Many studies have now shown that yoga (both asanas and meditation) is a great option for helping to fight diabetes. It can reduce high blood sugar levels and help blood glucose control. In addition, yoga helps to control stress, which also helps to decrease elevated blood sugar levels. Asanas, pranayama (breathing exercises) and meditation is an easy and economical way to help fight diabetes. Not only does it aid in glycaemic control, but it also improves the overall quality of life. Furthermore, yoga helps reduce the risk of cardiovascular diseases, which may then reduce insulin resistance syndrome. Insulin resistance syndrome means that your body is not responding to the insulin that it naturally makes, which causes an increase in blood sugar level. This can then result in type 2 diabetes. The idea is to help regulate stress hormones, as this will help with both blood pressure and blood glucose levels.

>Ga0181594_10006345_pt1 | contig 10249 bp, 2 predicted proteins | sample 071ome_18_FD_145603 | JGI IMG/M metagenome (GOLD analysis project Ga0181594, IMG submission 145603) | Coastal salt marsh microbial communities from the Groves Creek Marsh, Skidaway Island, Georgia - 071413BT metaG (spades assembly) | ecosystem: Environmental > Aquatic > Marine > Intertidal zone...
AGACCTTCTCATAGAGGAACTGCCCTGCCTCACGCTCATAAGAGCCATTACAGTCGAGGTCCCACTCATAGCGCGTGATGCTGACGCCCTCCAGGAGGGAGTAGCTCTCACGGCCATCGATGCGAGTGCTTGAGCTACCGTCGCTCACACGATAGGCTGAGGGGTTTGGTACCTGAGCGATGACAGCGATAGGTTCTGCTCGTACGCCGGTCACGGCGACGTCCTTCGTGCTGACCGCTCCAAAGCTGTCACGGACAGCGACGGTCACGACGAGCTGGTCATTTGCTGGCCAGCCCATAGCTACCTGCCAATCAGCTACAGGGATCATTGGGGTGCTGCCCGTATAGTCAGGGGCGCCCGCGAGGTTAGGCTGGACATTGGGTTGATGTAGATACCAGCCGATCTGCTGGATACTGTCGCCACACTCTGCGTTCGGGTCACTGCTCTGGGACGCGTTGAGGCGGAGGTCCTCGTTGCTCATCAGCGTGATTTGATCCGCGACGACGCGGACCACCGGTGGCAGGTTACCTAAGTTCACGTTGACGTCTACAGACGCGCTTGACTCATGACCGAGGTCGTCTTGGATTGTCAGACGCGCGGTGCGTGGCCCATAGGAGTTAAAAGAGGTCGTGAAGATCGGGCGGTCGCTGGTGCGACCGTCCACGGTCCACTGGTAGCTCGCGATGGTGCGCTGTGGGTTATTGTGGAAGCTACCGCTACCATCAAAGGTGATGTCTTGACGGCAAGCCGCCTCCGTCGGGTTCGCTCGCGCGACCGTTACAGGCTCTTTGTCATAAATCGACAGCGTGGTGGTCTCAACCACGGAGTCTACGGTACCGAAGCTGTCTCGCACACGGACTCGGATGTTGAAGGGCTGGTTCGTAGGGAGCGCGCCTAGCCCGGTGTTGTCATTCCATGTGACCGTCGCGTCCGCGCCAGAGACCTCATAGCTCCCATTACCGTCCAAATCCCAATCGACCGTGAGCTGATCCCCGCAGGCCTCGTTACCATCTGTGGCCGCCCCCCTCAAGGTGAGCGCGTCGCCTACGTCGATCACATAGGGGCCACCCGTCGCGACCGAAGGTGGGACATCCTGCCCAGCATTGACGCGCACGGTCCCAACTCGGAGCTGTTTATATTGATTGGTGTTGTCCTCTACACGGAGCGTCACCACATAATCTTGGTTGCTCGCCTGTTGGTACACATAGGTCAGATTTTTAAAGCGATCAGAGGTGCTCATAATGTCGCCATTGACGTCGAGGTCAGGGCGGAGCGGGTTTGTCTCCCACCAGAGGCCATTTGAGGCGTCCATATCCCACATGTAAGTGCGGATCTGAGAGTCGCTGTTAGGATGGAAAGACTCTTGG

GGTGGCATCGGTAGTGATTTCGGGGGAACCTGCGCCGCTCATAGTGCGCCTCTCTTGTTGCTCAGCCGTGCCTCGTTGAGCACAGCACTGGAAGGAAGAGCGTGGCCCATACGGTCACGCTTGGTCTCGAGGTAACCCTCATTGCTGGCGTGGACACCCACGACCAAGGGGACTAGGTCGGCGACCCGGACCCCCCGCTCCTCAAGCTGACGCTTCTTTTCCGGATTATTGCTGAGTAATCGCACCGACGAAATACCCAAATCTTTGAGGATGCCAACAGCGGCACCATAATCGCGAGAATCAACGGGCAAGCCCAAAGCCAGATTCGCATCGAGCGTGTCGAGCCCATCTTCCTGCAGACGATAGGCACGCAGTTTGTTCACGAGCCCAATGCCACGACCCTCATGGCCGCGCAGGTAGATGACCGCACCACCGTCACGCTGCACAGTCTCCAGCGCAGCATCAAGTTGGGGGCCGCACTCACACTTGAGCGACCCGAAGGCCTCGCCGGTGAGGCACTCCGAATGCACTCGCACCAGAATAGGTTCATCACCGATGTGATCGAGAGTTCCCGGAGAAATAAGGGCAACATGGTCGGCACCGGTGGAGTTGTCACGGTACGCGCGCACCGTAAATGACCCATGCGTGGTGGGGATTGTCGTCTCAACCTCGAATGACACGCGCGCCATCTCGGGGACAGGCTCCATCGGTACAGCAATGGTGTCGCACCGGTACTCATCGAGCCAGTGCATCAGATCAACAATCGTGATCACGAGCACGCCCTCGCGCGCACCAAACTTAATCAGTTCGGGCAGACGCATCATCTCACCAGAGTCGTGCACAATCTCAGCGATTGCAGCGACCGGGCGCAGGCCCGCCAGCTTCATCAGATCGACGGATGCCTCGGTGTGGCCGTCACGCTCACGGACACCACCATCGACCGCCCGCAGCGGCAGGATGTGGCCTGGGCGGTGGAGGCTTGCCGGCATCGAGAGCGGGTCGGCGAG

Even after doing just one yoga session there will be a reduction in blood glucose levels. In fact, a study that was performed in India by Dr. Venugopal Vijayakumar showed that there were visible changes seen in people with diabetes after just 10 days of yoga practice. His research also showed that yoga helped to reduce stress hormones and inflammation, which reduces insulin resistance. He found that people with diabetes who brought yoga into their everyday lives would find it extremely beneficial.
Pranayama is the practice of controlling the breath, which is the supply of our prana (life force). In Sanskrit, it translates to the extension of the prana (life force), or, breath control. Pranayama originated in India as a yogic discipline to help with concentration. There are various forms of pranayama, each of which works on cleansing, calming or relaxing the body and the mind in different ways.
Pranayama is highly beneficial in treating stress-related disorders as well as controlling glycaemic levels and overall quality of life. This was proven in a study that was performed by the Department of Endocrinology and Metabolism at All India Institute of Medical Sciences in New Delhi, India. Half of the people in the study received standard treatments for diabetes and the other half regularly practiced yogic breathing in addition to the typical treatments. After six months, the group that practiced regular pranayama had a significant improvement in their quality of life.